Bernardini’s dam, Cara Rafaela, is by the handsome Quiet American, a proven sire and broodmare sire. By Fappiano (1977) out of a daughter of Dr. Fager, Quiet American is inbred to Dr. Fager 2 X 3, as well as to a daughter of Princequillo, Cequillo (3 X 4), giving him an absolutely star-studded pedigree that boasts tons of heart, stamina and speed. This accounts for at least part of his success as a sire of exceptional fillies. Other than Cara Rafaela, his daughters include millionaires Switch (2007) and Seattle Smooth (2005), as well as the lightly raced Quiet Dance (1993), dam of the 2005 Breeders’ Cup Classic winner and Eclipse Horse of the Year, Saint Liam (2000). Quiet Dance is also the grandam of the filly, Buster’s Ready (2008) who is strutting her stuff in style on the track as a 3 year-old.

As we saw earlier, the grey Cara Rafaela is a positive influence, through both her sire and her dam, Oil Fable (1986) who traces back from the incomparable Spectacular Bid to Mahmoud. Despite the respectable bloodlines of his dam, all of Bernardini’s most accomplished offspring to date are all sons, with the exception of AZ Warrior. Meaning that the “jury is out” as concerns his capacity to produce an outstanding filly. What is certain is that Bernardini brings both a speed and a size influence to Zenyatta’s foal-to-be, whether a filly or a colt. (As concerns size, a foal that stands a more average height has a better chance of starting as a two year-old since, unlike Zenyatta, it would take less time to “grow into” its body.)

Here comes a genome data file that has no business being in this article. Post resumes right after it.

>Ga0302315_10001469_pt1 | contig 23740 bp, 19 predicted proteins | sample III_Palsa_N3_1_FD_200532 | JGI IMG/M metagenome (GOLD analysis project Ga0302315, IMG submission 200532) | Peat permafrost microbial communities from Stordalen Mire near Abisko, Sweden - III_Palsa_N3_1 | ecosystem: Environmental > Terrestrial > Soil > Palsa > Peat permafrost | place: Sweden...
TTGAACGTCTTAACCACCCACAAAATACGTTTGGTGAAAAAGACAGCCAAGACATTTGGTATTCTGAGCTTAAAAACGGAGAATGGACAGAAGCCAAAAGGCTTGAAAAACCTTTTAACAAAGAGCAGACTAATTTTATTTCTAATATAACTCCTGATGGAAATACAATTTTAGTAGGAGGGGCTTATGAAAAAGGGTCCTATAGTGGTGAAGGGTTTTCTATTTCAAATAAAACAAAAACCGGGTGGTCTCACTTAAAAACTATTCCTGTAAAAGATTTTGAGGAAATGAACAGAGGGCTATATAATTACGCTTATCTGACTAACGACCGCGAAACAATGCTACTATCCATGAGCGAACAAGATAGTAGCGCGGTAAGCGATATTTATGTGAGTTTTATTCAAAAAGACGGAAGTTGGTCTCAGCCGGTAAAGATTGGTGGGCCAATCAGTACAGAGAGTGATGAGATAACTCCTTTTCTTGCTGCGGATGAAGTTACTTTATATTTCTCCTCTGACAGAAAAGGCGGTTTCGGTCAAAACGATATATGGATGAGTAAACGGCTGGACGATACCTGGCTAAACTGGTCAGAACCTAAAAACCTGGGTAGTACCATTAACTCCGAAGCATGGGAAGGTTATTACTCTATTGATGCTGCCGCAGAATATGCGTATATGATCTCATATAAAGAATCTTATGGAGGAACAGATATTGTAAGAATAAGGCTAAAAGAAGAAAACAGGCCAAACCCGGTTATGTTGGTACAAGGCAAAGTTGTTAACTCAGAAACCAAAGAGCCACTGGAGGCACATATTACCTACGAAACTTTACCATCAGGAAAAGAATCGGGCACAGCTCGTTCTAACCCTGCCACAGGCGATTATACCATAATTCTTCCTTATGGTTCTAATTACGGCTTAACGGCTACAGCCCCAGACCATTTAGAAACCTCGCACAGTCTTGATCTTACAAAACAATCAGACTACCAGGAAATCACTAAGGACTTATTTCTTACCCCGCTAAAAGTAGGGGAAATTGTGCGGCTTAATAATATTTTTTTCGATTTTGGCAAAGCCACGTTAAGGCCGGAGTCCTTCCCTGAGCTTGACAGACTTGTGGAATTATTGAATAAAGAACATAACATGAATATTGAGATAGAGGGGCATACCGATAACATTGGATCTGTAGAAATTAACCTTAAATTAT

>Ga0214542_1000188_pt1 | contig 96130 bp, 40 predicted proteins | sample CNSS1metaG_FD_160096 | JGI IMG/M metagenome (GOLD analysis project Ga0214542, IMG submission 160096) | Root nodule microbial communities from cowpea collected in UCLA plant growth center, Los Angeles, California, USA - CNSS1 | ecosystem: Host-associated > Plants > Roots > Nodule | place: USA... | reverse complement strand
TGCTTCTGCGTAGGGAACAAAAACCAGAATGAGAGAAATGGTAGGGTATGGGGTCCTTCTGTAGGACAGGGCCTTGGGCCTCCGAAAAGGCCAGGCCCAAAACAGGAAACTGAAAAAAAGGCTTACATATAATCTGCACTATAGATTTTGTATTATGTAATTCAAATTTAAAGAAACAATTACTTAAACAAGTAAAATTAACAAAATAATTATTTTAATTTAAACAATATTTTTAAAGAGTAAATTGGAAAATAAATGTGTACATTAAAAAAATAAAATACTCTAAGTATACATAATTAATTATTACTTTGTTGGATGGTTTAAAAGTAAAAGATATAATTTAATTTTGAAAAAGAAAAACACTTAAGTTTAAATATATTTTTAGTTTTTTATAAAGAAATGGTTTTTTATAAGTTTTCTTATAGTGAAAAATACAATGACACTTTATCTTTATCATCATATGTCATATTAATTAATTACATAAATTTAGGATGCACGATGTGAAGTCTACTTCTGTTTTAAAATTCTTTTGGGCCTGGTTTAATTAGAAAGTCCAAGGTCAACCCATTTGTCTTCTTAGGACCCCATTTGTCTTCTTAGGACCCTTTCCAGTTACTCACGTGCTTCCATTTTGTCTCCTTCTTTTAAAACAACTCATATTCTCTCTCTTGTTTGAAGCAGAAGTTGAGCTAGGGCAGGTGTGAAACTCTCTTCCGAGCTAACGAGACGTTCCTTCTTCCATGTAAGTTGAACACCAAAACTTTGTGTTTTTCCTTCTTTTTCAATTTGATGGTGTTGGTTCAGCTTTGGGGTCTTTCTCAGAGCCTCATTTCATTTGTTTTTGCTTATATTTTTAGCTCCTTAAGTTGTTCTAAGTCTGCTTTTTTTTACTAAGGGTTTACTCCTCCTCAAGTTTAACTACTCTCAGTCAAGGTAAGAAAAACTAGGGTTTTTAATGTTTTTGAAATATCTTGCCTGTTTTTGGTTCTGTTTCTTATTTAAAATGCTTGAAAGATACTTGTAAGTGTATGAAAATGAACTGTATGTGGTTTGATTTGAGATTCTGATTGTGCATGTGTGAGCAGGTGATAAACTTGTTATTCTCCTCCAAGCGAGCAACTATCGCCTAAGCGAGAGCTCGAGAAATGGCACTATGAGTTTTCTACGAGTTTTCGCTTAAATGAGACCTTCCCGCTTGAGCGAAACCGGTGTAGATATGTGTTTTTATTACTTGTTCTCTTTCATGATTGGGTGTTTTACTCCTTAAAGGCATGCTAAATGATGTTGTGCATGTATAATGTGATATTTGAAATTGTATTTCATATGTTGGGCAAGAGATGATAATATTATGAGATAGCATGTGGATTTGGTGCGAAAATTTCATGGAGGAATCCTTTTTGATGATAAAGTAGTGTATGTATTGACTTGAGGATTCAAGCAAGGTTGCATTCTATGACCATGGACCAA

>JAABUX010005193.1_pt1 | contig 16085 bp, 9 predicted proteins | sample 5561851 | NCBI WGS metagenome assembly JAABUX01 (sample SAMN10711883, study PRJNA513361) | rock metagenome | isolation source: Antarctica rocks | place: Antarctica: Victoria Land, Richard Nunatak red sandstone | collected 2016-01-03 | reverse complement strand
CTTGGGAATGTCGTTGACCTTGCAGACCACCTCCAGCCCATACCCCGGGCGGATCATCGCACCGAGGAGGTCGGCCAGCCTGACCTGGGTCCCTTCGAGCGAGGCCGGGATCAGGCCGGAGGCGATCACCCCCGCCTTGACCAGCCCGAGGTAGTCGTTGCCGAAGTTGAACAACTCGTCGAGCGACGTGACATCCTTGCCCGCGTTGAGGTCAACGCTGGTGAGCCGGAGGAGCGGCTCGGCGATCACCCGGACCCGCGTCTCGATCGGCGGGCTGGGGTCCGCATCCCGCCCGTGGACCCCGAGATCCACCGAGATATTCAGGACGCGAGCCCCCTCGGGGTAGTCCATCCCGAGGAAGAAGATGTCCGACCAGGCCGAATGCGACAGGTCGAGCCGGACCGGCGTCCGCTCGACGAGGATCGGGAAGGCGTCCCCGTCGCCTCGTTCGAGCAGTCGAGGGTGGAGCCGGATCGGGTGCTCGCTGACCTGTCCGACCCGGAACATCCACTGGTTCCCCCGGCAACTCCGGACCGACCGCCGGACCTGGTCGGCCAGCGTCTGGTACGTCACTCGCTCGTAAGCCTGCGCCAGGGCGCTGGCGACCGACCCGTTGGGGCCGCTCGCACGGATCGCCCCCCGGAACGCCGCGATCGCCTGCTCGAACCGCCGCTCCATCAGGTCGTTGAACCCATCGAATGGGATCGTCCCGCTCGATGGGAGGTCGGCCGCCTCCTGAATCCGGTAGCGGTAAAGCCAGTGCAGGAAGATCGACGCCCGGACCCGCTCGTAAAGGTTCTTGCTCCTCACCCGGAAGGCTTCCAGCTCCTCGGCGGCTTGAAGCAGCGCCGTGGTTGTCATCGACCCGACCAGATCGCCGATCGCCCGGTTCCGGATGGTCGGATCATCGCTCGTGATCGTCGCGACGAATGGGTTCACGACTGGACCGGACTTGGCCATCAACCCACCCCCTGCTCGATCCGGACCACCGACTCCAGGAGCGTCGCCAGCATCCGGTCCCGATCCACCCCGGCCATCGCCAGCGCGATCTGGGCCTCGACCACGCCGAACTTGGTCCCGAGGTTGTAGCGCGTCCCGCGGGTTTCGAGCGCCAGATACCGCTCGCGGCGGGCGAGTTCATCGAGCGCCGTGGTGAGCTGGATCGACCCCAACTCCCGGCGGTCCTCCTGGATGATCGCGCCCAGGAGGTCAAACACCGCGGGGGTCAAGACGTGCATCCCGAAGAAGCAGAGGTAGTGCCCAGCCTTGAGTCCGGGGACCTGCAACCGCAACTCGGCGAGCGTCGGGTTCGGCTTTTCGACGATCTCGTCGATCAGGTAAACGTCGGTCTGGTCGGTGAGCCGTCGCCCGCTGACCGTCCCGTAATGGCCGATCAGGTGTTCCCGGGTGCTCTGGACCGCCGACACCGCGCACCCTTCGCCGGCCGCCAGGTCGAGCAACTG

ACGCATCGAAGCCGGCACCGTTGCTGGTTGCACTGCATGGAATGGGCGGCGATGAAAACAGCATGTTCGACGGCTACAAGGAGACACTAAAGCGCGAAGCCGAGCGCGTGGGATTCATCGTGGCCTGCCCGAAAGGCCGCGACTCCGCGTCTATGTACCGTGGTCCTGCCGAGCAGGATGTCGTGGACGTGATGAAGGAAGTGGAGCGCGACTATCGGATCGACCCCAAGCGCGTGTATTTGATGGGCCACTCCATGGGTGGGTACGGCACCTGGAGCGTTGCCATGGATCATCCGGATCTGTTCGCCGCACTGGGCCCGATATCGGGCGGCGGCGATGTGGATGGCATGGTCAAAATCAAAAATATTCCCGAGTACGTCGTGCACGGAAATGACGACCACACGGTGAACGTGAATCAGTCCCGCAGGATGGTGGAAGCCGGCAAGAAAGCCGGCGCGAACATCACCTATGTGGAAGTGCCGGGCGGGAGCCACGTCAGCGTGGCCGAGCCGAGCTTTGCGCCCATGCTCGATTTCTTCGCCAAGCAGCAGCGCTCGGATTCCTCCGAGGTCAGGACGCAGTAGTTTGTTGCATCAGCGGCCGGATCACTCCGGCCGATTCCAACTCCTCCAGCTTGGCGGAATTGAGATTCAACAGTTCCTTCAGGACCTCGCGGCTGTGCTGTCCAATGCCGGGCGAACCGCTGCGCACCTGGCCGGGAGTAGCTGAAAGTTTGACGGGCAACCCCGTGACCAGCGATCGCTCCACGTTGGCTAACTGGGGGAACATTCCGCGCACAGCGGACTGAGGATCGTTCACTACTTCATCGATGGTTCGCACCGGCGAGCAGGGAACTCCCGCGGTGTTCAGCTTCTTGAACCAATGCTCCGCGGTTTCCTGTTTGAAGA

During her racing career, Zenyatta made it abundantly clear that she is a potential source of both speed and stamina. Shown here with Steve Willard up in a lovely photo by photographer Emily Shields.

As for Zenyatta — her sire, Street Cry, has a positive nick pattern (41%) with Seattle Slew mares. The same pattern can be seen, in the reverse, in her mating to Bernardini and this is will likely be an asset. More than the direct influence of Street Cry, of considerable interest is the fact that Zenyatta carries inbreeding within the first 5 generations of her pedigree to both Hoist the Flag and Hail To Reason, two exceptional American sires.

Hoist The Flag was a very handsome fellow. Do you see something of Zenyatta looking back at you in this portrait?